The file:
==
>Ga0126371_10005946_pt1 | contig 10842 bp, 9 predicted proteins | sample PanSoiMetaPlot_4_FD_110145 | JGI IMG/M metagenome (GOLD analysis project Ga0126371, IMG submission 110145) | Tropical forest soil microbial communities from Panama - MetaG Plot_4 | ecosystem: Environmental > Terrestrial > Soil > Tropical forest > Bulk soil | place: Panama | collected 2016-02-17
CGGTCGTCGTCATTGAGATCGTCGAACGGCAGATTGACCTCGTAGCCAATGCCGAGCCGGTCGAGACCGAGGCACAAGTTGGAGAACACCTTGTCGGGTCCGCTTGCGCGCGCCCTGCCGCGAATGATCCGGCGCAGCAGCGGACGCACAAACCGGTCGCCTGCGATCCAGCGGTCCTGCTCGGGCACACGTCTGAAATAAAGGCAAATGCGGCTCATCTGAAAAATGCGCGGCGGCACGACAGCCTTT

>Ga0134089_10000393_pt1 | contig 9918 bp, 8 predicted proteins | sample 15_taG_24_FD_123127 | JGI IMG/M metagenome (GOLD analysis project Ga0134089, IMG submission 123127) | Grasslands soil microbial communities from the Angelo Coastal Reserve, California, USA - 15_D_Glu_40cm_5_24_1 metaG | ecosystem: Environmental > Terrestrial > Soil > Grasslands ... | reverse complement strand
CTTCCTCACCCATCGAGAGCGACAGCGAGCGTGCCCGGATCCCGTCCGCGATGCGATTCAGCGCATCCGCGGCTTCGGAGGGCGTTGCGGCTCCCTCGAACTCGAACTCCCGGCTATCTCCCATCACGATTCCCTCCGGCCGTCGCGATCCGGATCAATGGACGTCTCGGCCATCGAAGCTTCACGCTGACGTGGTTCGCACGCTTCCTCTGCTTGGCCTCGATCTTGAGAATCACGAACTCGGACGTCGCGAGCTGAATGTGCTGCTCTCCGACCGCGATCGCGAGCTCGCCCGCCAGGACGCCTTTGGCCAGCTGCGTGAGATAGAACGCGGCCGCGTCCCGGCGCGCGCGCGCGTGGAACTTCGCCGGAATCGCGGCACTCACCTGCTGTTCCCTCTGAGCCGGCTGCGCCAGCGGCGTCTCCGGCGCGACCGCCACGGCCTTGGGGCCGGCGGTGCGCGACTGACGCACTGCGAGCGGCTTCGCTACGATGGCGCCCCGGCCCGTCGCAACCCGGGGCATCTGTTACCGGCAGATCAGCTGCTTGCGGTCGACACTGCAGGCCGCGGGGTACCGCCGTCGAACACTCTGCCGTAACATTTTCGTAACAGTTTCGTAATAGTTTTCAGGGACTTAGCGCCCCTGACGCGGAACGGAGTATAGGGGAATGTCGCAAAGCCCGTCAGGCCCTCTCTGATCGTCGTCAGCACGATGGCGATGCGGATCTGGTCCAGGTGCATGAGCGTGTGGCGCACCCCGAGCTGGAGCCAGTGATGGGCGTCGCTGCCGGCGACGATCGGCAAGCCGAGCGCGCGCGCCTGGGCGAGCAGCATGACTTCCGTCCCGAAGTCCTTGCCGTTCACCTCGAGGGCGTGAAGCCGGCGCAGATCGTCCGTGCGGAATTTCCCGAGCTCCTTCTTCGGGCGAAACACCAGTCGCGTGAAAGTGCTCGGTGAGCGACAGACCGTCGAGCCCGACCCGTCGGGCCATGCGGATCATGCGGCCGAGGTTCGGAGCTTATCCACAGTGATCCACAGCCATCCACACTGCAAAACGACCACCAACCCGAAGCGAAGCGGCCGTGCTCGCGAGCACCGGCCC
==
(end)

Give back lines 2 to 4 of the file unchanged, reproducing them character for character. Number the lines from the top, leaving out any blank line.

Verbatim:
CGGTCGTCGTCATTGAGATCGTCGAACGGCAGATTGACCTCGTAGCCAATGCCGAGCCGGTCGAGACCGAGGCACAAGTTGGAGAACACCTTGTCGGGTCCGCTTGCGCGCGCCCTGCCGCGAATGATCCGGCGCAGCAGCGGACGCACAAACCGGTCGCCTGCGATCCAGCGGTCCTGCTCGGGCACACGTCTGAAATAAAGGCAAATGCGGCTCATCTGAAAAATGCGCGGCGGCACGACAGCCTTT

>Ga0134089_10000393_pt1 | contig 9918 bp, 8 predicted proteins | sample 15_taG_24_FD_123127 | JGI IMG/M metagenome (GOLD analysis project Ga0134089, IMG submission 123127) | Grasslands soil microbial communities from the Angelo Coastal Reserve, California, USA - 15_D_Glu_40cm_5_24_1 metaG | ecosystem: Environmental > Terrestrial > Soil > Grasslands ... | reverse complement strand
CTTCCTCACCCATCGAGAGCGACAGCGAGCGTGCCCGGATCCCGTCCGCGATGCGATTCAGCGCATCCGCGGCTTCGGAGGGCGTTGCGGCTCCCTCGAACTCGAACTCCCGGCTATCTCCCATCACGATTCCCTCCGGCCGTCGCGATCCGGATCAATGGACGTCTCGGCCATCGAAGCTTCACGCTGACGTGGTTCGCACGCTTCCTCTGCTTGGCCTCGATCTTGAGAATCACGAACTCGGACGTCGCGAGCTGAATGTGCTGCTCTCCGACCGCGATCGCGAGCTCGCCCGCCAGGACGCCTTTGGCCAGCTGCGTGAGATAGAACGCGGCCGCGTCCCGGCGCGCGCGCGCGTGGAACTTCGCCGGAATCGCGGCACTCACCTGCTGTTCCCTCTGAGCCGGCTGCGCCAGCGGCGTCTCCGGCGCGACCGCCACGGCCTTGGGGCCGGCGGTGCGCGACTGACGCACTGCGAGCGGCTTCGCTACGATGGCGCCCCGGCCCGTCGCAACCCGGGGCATCTGTTACCGGCAGATCAGCTGCTTGCGGTCGACACTGCAGGCCGCGGGGTACCGCCGTCGAACACTCTGCCGTAACATTTTCGTAACAGTTTCGTAATAGTTTTCAGGGACTTAGCGCCCCTGACGCGGAACGGAGTATAGGGGAATGTCGCAAAGCCCGTCAGGCCCTCTCTGATCGTCGTCAGCACGATGGCGATGCGGATCTGGTCCAGGTGCATGAGCGTGTGGCGCACCCCGAGCTGGAGCCAGTGATGGGCGTCGCTGCCGGCGACGATCGGCAAGCCGAGCGCGCGCGCCTGGGCGAGCAGCATGACTTCCGTCCCGAAGTCCTTGCCGTTCACCTCGAGGGCGTGAAGCCGGCGCAGATCGTCCGTGCGGAATTTCCCGAGCTCCTTCTTCGGGCGAAACACCAGTCGCGTGAAAGTGCTCGGTGAGCGACAGACCGTCGAGCCCGACCCGTCGGGCCATGCGGATCATGCGGCCGAGGTTCGGAGCTTATCCACAGTGATCCACAGCCATCCACACTGCAAAACGACCACCAACCCGAAGCGAAGCGGCCGTGCTCGCGAGCACCGGCCC